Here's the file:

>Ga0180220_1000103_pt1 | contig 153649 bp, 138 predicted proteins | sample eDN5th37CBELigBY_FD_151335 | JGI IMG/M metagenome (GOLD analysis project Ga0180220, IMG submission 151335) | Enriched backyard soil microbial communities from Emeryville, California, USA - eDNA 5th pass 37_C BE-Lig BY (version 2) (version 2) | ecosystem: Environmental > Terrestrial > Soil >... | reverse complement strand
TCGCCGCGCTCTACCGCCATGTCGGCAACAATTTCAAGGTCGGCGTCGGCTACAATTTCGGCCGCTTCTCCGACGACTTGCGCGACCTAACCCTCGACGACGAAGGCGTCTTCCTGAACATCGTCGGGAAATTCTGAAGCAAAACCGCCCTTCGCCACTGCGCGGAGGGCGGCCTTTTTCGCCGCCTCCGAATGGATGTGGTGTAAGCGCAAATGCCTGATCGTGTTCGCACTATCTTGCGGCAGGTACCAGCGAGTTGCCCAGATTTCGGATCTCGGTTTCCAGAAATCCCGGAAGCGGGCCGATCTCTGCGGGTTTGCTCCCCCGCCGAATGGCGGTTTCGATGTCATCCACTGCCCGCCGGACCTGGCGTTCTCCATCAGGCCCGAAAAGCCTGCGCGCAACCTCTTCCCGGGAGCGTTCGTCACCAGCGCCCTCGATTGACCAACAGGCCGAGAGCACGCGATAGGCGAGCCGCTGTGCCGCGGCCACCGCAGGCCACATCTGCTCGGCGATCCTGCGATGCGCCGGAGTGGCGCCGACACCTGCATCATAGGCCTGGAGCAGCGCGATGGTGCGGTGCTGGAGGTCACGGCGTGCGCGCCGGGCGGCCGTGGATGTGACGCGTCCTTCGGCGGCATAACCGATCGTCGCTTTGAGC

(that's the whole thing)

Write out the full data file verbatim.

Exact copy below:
>Ga0180220_1000103_pt1 | contig 153649 bp, 138 predicted proteins | sample eDN5th37CBELigBY_FD_151335 | JGI IMG/M metagenome (GOLD analysis project Ga0180220, IMG submission 151335) | Enriched backyard soil microbial communities from Emeryville, California, USA - eDNA 5th pass 37_C BE-Lig BY (version 2) (version 2) | ecosystem: Environmental > Terrestrial > Soil >... | reverse complement strand
TCGCCGCGCTCTACCGCCATGTCGGCAACAATTTCAAGGTCGGCGTCGGCTACAATTTCGGCCGCTTCTCCGACGACTTGCGCGACCTAACCCTCGACGACGAAGGCGTCTTCCTGAACATCGTCGGGAAATTCTGAAGCAAAACCGCCCTTCGCCACTGCGCGGAGGGCGGCCTTTTTCGCCGCCTCCGAATGGATGTGGTGTAAGCGCAAATGCCTGATCGTGTTCGCACTATCTTGCGGCAGGTACCAGCGAGTTGCCCAGATTTCGGATCTCGGTTTCCAGAAATCCCGGAAGCGGGCCGATCTCTGCGGGTTTGCTCCCCCGCCGAATGGCGGTTTCGATGTCATCCACTGCCCGCCGGACCTGGCGTTCTCCATCAGGCCCGAAAAGCCTGCGCGCAACCTCTTCCCGGGAGCGTTCGTCACCAGCGCCCTCGATTGACCAACAGGCCGAGAGCACGCGATAGGCGAGCCGCTGTGCCGCGGCCACCGCAGGCCACATCTGCTCGGCGATCCTGCGATGCGCCGGAGTGGCGCCGACACCTGCATCATAGGCCTGGAGCAGCGCGATGGTGCGGTGCTGGAGGTCACGGCGTGCGCGCCGGGCGGCCGTGGATGTGACGCGTCCTTCGGCGGCATAACCGATCGTCGCTTTGAGC